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University of Sunderland

The psychology of sexual behaviour and the evolution of human sexuality

Posted on: May 9, 2022

Human sexuality is as old as humanity itself. It connects people, influences behaviours, and drives biological reproduction.

It is also a social construct, guided by the collective social norms of a particular time and place, so the way that people have experienced and expressed themselves sexually has adapted and evolved throughout human history. 

The psychology behind human sexual behaviour is a growing area of research that has many strands. Psychologists continue to explore the psychological influences on sexual behaviour and sexual activity, their psychological impacts, and how modern ideas about sex and sexuality compare to previous points in history.

Sexual behaviour through history

Human sexual activity is any activity that creates sexual arousal. It can be a solitary activity or it can happen with other people. And it is ubiquitous, but frequently thought to be taboo – throughout different societies, cultures, and historical ages – which means that modern scientific research into the topic remains relatively sparse when compared to other naturally occurring phenomena.

However, sex-related artefacts are found around the world, and paint a picture of how past societies viewed sex and sexual activities.

  • The Kama Sutra of India, written around the third century C.E. by the Sanskrit scholar Vatsyayana and translated into English in 1883, is thought to be one of the first pieces of literature about sexual intercourse and sexual activity. It is not, however, just about sex. Vatsyayana’s treatise uses prose, poetry and art to offer guidance in relationships, marriage, and emotional wellbeing. In fact, India is home to a number of important historical artefacts concerning sex and attitudes towards sex. The Vedas, for instance, are the oldest texts in Hinduism and state that sex is about dharma (duty), kama (pleasure) and moksha (liberation). Additionally, India also boasts the world’s earliest references to kissing, dating back to 1500 B.C.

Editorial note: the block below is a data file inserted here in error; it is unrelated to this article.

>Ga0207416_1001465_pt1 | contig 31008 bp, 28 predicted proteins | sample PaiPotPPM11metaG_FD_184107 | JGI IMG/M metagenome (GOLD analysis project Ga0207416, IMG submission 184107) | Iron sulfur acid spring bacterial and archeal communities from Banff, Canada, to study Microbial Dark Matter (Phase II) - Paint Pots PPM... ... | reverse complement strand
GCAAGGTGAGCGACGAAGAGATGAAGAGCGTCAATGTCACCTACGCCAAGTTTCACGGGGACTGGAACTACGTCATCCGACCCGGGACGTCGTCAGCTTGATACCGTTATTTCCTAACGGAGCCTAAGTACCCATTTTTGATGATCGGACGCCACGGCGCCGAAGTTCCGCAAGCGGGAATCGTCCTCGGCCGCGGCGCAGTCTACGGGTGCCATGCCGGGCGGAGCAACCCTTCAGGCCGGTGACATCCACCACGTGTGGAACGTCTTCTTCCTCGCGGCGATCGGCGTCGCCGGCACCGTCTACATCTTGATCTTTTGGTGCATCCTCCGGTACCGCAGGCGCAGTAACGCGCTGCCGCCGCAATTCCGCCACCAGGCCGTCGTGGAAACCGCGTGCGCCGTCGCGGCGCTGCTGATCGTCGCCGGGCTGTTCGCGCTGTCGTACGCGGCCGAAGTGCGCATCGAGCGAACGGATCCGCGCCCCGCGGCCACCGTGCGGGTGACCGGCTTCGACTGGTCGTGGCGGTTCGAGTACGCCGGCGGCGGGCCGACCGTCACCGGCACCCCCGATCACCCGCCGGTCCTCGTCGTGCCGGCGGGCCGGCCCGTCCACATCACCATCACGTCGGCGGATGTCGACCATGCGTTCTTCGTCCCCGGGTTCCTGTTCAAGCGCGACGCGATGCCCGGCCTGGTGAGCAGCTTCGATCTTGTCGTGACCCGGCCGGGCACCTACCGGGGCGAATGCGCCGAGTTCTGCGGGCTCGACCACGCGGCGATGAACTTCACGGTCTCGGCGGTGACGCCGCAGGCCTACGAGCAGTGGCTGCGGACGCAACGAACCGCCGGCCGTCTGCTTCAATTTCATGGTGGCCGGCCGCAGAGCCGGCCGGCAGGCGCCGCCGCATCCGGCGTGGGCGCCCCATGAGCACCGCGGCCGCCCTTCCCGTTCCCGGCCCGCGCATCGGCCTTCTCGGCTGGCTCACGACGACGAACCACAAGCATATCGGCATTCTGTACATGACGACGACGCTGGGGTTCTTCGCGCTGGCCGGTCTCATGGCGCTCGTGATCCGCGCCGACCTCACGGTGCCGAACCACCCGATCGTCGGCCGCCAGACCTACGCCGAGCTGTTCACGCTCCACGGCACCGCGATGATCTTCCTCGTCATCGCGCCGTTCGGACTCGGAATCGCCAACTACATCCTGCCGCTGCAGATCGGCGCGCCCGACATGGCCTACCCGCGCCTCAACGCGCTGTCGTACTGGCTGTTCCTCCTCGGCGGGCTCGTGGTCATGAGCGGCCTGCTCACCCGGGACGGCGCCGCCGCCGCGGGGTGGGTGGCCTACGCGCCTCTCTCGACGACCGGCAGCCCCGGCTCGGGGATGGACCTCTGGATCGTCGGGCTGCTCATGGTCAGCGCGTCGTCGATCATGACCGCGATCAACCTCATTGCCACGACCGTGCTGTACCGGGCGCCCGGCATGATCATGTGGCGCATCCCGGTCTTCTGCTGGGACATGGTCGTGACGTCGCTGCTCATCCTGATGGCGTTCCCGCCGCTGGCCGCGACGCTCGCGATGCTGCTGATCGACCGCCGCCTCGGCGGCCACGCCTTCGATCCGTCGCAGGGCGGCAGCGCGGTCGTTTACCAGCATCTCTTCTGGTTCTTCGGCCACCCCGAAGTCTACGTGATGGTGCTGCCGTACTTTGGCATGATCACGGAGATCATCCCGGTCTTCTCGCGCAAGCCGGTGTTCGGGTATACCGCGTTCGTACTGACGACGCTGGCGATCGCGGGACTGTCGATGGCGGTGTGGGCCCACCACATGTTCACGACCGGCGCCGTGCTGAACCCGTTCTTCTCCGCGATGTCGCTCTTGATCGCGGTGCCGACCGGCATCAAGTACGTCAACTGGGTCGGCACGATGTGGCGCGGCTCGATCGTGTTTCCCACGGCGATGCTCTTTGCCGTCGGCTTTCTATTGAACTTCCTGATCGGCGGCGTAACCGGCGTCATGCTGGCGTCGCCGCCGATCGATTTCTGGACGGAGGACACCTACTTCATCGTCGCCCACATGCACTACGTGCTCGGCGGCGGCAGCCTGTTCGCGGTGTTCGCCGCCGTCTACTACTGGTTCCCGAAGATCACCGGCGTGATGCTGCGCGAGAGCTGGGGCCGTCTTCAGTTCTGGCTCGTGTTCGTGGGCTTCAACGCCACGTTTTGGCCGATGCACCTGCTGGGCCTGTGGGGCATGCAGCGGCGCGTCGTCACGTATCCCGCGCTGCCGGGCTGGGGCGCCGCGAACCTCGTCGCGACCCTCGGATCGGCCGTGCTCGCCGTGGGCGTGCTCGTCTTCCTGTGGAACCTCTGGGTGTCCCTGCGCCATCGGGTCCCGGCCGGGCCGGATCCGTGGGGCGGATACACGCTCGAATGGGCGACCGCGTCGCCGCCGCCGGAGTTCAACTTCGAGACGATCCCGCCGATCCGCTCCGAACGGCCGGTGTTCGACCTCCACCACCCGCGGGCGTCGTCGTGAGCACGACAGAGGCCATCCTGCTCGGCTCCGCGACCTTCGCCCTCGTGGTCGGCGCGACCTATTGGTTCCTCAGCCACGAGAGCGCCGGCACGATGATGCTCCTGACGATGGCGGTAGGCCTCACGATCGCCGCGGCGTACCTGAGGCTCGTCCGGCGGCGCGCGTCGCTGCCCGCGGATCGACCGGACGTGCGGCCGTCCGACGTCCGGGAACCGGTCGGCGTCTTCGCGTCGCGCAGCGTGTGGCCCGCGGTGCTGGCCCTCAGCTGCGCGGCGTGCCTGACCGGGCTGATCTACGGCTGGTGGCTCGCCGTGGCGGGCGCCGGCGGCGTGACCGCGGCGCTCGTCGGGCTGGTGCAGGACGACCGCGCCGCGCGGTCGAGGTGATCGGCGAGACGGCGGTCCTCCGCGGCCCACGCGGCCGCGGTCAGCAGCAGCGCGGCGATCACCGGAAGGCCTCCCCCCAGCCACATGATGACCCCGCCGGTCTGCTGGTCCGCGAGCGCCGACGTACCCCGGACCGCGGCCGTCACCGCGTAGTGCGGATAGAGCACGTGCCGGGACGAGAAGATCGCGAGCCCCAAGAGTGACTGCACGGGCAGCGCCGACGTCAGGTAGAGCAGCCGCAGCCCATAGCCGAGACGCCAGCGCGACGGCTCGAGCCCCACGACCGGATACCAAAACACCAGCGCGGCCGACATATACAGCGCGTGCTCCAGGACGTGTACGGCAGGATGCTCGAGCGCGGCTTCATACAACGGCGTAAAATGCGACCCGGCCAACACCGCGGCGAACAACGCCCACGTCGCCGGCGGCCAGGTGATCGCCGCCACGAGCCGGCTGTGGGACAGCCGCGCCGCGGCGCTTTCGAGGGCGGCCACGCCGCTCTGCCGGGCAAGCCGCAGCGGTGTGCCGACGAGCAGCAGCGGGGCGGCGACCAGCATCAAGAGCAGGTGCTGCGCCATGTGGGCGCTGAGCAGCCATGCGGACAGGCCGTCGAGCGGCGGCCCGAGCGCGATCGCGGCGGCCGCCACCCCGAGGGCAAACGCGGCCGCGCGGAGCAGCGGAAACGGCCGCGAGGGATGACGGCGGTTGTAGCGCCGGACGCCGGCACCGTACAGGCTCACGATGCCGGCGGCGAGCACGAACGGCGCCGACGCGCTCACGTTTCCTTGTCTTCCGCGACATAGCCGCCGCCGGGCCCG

• Several pieces of literature from ancient China, including the Zhuang Zi, Fusheng liuji, Jin Ping Mei, and Honglou meng, depict both heterosexuality and homosexuality, while the philosophical Taoist sexual practices texts speak of sexual activity as a path to good health and spiritual development.
  • Depictions of sexuality are abundant in ancient Greek art, with sculptures, temples, and other art forms crafted to celebrate fertility, sexuality, and desire. 

Through literature, journals, philosophy, art, and other artefacts, researchers have been able to surmise a great deal of information about sexuality and the sexual attitudes of the past. Attitudes towards topics like gender and different sexual orientations can be deduced through this type of research.

Modern ideas about sexuality

Psychological and biological research into sexual behaviour becomes relatively more accessible when looking at more recent societies and cultures. For example, Sigmund Freud wrote extensively about the psychology of sexual behaviours in the early 20th century, and Alfred Kinsey, an American sexologist, co-wrote works including Sexual Behaviour in the Human Male and Sexual Behaviour in the Human Female after founding the Institute for Sex Research – now called the Kinsey Institute – in 1947.

In 1966, William Masters and Virginia Johnson published Human Sexual Response, which outlined the four-stage human sexual response cycle. And in 1971, the Archives of Sexual Behavior, a peer-reviewed academic journal in sexology, was launched. It publishes articles that include empirical and methodological research in biological and social psychology, among other sciences, as well as essays, case reports, and book reviews.

There is also a growing collection of research on the determinants of sexuality and sexual health, including social norms, gender identity, and access to health care, as well as the psychological reasons behind attraction, flirting, and dating.